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Steve J. McArtney, John D. Obermiller, James R. Schupp, Michael L. Parker and Todd B. Edgington

replications. One tree within each plot was designated for fruit drop counts and the remaining two trees per plot designated for sequential sampling for fruit maturity and quality assessments after storage. The mixing and application procedures described

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D. Chrz, N. Maness, D. Chen and M. Stone

A mechanical impulse system for determining tomato fruit maturity and size was tested, for development of a rapid, nondestructive fruit testing instrument. Fruit were grouped into various maturity categories, ranging from immature green to red, and impulse spectra were obtained at a site over the locule at marked locations. Resistance to puncture was measured on the locular side of the pericarp wall at the same locations. A sonic resonant frequency band was weakly correlated with fruit maturity category. Stronger correlations existed with pericarp puncture resistance and fruit weight. A description of essential components and utilization of the instrument for fruit firmness determination will be presented. Supported by OCAST (Oklahoma Center for the Advancement of Science and Technology) grant AR2-069, USDA grant 92-34150-7190 and the Oklahoma Agricultural Experiment Station.

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Y. Shi, C. Rom and J.C. Correll

The susceptibility of five apple cultivars to bitter rot was examined by inoculating fruit with multiple isolates of Colletotrichum gloeosporioides and C. acutatum. Fruit were inoculated at three maturity dates in 1994. Fruit maturity was analyzed for firmness, soluble solids, and acidity. `Smoothee' and `Red Rome' were wounded-inoculated by placing 0.1 ml of inoculum (106 conidia/ml) into wounds while `Granny Smith', `Golden Delicious', and `Red Delicious' were inoculated by spraying unwounded fruit with inoculum until runoff. Free moisture was maintained on fruit for 15 h by enclosing fruit in a plastic bag. Bitter rot was quantified by counting lesion number and measuring lesion diameter. In general, more-mature fruit had a higher number and larger lesions than younger fruit. Lesion diameter was highly correlated with increased fruit soluble solids (r = 0.76) and decreased firmness (r = –0.77). The results indicate that fruit susceptibility increases as fruit ages. Differences in susceptibility were observed among apple cultivars and differences in virulence were observed among bitter rot pathogens.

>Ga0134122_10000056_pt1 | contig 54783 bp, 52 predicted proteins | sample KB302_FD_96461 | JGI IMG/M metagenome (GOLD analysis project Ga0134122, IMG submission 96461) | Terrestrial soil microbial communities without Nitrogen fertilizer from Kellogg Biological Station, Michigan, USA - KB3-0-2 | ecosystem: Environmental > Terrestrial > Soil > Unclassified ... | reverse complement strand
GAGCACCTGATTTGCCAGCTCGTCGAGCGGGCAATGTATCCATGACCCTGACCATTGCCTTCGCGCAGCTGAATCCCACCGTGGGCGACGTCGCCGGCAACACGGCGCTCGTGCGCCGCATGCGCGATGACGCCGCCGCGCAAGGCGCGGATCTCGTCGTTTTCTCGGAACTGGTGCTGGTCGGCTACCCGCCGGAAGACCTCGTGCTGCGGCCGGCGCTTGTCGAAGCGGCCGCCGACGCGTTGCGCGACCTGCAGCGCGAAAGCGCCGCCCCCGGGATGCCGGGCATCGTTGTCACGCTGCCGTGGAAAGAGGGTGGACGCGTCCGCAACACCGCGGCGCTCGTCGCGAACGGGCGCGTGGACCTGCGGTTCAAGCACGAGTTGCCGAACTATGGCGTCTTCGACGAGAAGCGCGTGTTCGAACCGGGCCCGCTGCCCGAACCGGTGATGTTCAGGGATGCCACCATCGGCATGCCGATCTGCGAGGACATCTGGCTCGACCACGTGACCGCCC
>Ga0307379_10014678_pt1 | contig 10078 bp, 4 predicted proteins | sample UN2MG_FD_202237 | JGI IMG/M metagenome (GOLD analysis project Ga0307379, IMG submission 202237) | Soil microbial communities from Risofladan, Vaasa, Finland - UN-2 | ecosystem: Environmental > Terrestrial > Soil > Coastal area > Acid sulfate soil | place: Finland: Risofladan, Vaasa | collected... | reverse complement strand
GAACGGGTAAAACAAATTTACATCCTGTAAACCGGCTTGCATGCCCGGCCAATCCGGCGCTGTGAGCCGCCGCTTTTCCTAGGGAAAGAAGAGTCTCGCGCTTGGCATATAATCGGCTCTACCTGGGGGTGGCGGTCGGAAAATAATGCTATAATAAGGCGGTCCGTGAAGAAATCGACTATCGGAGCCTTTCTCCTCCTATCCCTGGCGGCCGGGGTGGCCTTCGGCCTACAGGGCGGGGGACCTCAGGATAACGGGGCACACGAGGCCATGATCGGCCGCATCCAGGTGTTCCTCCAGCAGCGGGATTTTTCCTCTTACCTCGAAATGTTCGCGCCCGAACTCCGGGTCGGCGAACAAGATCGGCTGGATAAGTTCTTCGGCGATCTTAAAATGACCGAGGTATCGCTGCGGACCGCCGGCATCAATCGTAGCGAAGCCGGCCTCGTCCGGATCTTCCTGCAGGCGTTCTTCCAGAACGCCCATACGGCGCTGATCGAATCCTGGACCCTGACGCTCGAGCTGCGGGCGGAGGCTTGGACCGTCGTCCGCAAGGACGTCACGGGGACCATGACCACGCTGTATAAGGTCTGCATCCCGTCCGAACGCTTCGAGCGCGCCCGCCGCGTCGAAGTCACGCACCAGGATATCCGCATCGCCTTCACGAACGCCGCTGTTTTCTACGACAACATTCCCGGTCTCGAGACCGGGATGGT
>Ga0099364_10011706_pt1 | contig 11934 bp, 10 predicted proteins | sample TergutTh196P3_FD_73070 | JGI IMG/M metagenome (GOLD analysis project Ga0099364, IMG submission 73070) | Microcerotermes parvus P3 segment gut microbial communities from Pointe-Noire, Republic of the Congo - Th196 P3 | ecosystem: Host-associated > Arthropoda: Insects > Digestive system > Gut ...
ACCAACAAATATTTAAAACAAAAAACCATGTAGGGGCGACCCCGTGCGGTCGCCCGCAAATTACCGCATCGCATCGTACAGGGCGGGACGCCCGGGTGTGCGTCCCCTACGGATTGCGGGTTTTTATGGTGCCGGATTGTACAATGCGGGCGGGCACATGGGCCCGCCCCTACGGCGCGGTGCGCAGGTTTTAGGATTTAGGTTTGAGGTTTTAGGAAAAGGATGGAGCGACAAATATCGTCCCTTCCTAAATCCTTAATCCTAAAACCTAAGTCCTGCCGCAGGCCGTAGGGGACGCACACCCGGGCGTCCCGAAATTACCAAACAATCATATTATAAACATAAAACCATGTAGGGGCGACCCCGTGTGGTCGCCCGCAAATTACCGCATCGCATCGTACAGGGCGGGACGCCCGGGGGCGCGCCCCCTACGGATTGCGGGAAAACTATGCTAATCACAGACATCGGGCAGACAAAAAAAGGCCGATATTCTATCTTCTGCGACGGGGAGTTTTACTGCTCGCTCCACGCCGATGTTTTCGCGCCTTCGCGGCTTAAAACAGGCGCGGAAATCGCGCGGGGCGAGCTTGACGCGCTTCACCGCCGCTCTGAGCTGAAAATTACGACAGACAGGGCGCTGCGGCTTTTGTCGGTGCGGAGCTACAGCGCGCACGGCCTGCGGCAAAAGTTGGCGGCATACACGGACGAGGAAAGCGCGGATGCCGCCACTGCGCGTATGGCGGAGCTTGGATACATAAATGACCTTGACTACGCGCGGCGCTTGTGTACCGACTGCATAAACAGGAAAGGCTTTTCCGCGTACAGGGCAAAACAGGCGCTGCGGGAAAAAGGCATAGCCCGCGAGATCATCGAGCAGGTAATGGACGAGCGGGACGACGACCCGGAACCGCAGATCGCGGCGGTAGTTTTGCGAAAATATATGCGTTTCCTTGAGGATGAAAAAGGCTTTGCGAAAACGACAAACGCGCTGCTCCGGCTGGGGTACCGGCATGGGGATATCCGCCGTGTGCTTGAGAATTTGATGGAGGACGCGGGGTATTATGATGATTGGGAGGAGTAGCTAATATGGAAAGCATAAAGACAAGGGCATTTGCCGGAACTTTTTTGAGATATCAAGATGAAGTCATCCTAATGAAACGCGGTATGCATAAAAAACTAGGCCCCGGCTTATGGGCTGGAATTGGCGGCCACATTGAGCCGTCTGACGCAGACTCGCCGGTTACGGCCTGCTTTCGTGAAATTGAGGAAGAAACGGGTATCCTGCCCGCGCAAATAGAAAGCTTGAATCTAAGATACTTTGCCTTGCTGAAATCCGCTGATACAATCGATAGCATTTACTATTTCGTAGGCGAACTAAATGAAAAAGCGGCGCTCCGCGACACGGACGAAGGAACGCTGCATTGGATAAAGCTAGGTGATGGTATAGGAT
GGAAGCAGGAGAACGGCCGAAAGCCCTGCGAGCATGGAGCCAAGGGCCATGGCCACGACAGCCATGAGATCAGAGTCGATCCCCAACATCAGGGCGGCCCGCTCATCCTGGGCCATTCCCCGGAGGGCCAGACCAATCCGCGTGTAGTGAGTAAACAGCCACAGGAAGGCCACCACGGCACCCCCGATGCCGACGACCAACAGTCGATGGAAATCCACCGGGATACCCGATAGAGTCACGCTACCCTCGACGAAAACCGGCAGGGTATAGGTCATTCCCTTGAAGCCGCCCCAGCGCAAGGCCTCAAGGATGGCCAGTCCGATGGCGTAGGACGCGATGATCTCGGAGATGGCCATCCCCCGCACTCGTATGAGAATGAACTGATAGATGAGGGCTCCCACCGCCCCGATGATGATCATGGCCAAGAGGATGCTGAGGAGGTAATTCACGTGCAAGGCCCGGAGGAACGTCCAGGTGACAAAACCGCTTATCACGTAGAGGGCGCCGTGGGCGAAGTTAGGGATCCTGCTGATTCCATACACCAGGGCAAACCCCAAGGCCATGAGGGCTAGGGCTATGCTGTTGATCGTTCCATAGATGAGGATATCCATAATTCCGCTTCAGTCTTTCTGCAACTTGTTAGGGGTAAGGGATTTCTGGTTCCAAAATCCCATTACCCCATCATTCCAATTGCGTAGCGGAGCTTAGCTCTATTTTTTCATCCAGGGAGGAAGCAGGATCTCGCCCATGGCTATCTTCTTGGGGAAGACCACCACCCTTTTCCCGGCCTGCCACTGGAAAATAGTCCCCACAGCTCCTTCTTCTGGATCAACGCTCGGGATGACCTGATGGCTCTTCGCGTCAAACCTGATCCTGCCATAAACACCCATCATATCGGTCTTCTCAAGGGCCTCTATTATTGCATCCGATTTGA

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Nadeem A. Abbasi, Mosbah M. Kushad and Anton G. Endress

Superoxide dismutase (SOD: EC 1.1.15.1.1) and peroxidase (POD: EC 1.11.1.7) activities were evaluated during maturity, ripening, and senescence of `Red Spur Delicious' (Malus domestica Borkh.) apple fruits. SOD and POD activities did not exhibit uniform changes during fruit maturity; however, during fruit ripening, activities of both enzymes increased significantly. During fruit senescence, SOD activity continued to increase, while POD activity declined by 24% to 50%. Fruit maturity at harvest significantly affected SOD and POD activities during the progression of ripening and senescence. SOD activity was significantly higher during ripening and senescence of fruits that were harvested at full and over-mature stages than in fruits harvested at early mature stage. In contrast, POD activity was lower in fruits that were harvested at full and over-mature stages than in fruits harvested at early mature stage. Increase in SOD and POD activities during fruit ripening suggest that these enzymes are actively involved in scavenging free-radicals generated during this developmental stage. However, the decline in POD activity during fruit senescence suggest a possible disruption of the breakdown of H2O2 free-radicals. This disruption may have contributed to tissue senescence and the induction of a physiological disorder called senescence scald.

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A.G. Reynolds, D.A. Wardle, A.C. Cottrell and A.P. Gaunce